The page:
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jje1000

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Fundamental issue- aiming too big without having any provable results. They honestly should have swallowed their saviour complex and built one building at first as a test, and to demonstrate that their concepts weren't just tech-bro vaporware.

While gentrification and privacy concerns were manageable early on, ultimately things like the Portlands land grab, the inability to come to terms with ownership/funding/profits, and the over-intensive lobbying made people suspicious.

There were some good concepts in the plan, like the focus on pedestrian activity and the flexible-use buildings, IMO.
 
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old boy

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Fundamental issue- aiming too big without having any provable results. They honestly should have swallowed their saviour complex and built one building at first as a test, and to demonstrate that their concepts weren't just tech-bro vaporware.

While gentrification and privacy concerns were manageable early on, ultimately things like the Portlands land grab, the inability to come to terms with ownership/funding/profits, and the over-intensive lobbying made people suspicious.

There were some good concepts in the plan, like the focus on pedestrian activity and the flexible-use buildings, IMO.
I don't get what you mean by "their saviour complex ", or the " Portlands land grab ". These are loaded phrases. At this point, who can know what the net results of Sidewalk walking away from Toronto will be. About all I can muster at this point is a typical Toronto "shrug of the shoulders "at the disappointing outcome after all the hype.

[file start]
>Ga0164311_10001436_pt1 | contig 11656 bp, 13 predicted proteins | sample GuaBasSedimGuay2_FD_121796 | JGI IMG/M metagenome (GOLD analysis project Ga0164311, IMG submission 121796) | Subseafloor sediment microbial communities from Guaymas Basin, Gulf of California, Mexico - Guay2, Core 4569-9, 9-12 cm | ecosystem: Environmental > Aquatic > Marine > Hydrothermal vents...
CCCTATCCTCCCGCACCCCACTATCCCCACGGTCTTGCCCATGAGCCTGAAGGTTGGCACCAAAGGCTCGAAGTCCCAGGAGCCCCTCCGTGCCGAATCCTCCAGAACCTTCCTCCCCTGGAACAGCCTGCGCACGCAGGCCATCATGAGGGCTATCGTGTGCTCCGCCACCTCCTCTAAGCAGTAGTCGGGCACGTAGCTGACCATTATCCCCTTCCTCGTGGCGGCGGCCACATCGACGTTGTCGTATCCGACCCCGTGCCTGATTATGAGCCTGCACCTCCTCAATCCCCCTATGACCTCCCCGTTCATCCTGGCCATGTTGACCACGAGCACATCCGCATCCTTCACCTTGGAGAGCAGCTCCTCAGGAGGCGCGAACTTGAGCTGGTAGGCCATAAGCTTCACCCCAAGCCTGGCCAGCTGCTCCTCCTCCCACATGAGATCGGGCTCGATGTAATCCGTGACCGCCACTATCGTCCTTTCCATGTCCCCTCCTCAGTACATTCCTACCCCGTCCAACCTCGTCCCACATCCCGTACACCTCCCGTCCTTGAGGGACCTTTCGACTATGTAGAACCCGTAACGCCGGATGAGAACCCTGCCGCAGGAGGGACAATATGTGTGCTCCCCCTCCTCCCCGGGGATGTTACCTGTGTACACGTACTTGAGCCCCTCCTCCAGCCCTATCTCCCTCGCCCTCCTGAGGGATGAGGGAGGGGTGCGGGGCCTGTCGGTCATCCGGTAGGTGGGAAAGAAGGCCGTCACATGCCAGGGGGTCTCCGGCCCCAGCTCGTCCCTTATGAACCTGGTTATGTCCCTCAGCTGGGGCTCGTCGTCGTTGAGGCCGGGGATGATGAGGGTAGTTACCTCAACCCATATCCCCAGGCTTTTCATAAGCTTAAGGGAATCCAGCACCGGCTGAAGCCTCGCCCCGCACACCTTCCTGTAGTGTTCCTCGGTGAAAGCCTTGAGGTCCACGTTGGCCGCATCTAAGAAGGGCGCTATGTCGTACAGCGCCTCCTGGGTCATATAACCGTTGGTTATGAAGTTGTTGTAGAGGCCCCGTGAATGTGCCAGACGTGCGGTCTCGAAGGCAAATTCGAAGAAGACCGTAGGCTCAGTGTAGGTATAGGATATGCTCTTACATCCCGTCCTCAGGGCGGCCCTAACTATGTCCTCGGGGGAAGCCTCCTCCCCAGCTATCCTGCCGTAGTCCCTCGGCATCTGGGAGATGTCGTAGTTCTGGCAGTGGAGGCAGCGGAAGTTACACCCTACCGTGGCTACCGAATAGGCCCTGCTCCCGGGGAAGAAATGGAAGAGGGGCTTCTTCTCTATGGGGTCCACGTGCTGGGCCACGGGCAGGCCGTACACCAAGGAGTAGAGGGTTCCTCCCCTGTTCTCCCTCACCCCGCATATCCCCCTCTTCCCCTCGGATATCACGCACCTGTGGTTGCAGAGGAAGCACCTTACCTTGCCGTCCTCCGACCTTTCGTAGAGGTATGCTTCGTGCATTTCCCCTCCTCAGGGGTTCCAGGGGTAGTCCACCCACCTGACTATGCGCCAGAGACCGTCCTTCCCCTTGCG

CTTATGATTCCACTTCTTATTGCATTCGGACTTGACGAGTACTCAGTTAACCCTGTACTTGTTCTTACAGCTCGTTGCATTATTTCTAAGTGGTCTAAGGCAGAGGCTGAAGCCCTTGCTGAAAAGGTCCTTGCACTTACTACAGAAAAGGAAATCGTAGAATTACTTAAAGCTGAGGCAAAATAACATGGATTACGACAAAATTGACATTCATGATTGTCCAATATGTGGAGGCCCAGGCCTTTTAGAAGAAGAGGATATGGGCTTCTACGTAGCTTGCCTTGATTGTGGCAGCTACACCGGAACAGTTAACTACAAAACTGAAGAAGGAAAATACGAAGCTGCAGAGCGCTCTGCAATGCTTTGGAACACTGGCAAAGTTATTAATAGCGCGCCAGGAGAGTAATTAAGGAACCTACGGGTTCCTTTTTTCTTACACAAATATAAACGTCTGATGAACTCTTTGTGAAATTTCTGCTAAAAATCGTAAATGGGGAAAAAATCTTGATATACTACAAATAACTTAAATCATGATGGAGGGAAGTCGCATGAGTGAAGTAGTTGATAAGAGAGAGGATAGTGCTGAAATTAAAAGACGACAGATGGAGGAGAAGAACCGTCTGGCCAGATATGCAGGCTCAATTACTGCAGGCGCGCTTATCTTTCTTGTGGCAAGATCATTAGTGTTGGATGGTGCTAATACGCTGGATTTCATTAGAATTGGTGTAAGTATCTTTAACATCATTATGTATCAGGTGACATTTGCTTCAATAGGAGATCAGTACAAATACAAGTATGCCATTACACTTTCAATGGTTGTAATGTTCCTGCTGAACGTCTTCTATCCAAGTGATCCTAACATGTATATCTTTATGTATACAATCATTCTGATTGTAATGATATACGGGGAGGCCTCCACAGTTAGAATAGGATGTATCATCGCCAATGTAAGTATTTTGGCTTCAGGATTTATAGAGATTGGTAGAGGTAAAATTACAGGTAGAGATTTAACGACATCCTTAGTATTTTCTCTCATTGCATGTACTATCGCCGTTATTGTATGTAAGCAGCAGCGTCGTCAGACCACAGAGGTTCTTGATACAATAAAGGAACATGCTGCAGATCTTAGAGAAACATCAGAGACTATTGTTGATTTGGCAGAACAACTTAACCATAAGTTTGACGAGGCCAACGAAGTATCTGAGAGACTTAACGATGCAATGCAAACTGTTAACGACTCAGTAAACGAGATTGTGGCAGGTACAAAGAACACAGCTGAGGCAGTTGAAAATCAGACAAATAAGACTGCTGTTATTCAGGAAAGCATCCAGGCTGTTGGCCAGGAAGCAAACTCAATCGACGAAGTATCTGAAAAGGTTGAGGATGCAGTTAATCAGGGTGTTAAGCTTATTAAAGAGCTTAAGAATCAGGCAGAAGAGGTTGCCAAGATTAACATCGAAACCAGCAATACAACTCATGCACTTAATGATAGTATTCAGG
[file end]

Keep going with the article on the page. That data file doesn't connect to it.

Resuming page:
jje1000

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I don't get what you mean by "their saviour complex ", or the " Portlands land grab ". These are loaded phrases. At this point, who can know what the net results of Sidewalk walking away from Toronto will be. About all I can muster at this point is a typical Toronto "shrug of the shoulders "at the disappointing outcome after all the hype.
These aren't loaded phrases, they're simple statements:

Savior Complex- Constant hyping of untested architectural vaporware without actual usable in-use proof-of-concepts (again, why not focus on actually building a small part of the site beforehand as a test-bed? A small segment of canopy doesn't count as being 'tested'). Why the focus on supplanting municipal governance over actual proof that the ideas work in the first place?
“There were a lot of things we [the board] were not comfortable with,” Burstyn told me recently, citing complaints from Sidewalk Labs “about how slow and bureaucratic we were. We can be, but we believe in good governance. Canadians are regulators, and our governments are very attuned to their responsibility — they didn’t realize how American they were in their approach.” The company was told, “You’re just going to have to live with it,” Burstyn said. “Sidewalk never fully appreciated that. They were always pushing for more.”
Townsend accused Sidewalk Labs of hubris. He said company leadership was largely stocked by people from Michael Bloomberg’s orbit, which created another sort of cultural schism. “They had a reputation for being too smart for themselves in New York, so when they got to Toronto, where the culture is much less brash and aggressive, they came off as doubly so.” Sidewalk Labs CEO Doctoroff is a “dyed-in-the-wool Wall Street guy,” said Townsend, adding that the company lacked a “participatory design approach” for Quayside. “It was a very, very top-down exercise. It’s inevitable today that those kinds of projects get rejected.”


Portlands Land Grab- Expansion of the original scope of the project even before anything was built:
On Valentine’s Day 2019, news broke that the company’s plans for Toronto were more extensive than had been disclosed. The company had previously floated the idea that the Quayside project could be expanded to the Port Lands, an adjacent 800-plus acres of derelict industrial land that is among the largest, most desirable undeveloped tracts of urban real estate in North America. The idea had been met with stiff resistance across the city — the Port Lands are nearly the equivalent of the city’s downtown core — and Sidewalk Labs had been forced to retreat from the idea. But documents obtained by the Toronto Star suggested that Sidewalk Labs was still negotiating for 350 of those acres, news that galvanized a large segment of residents.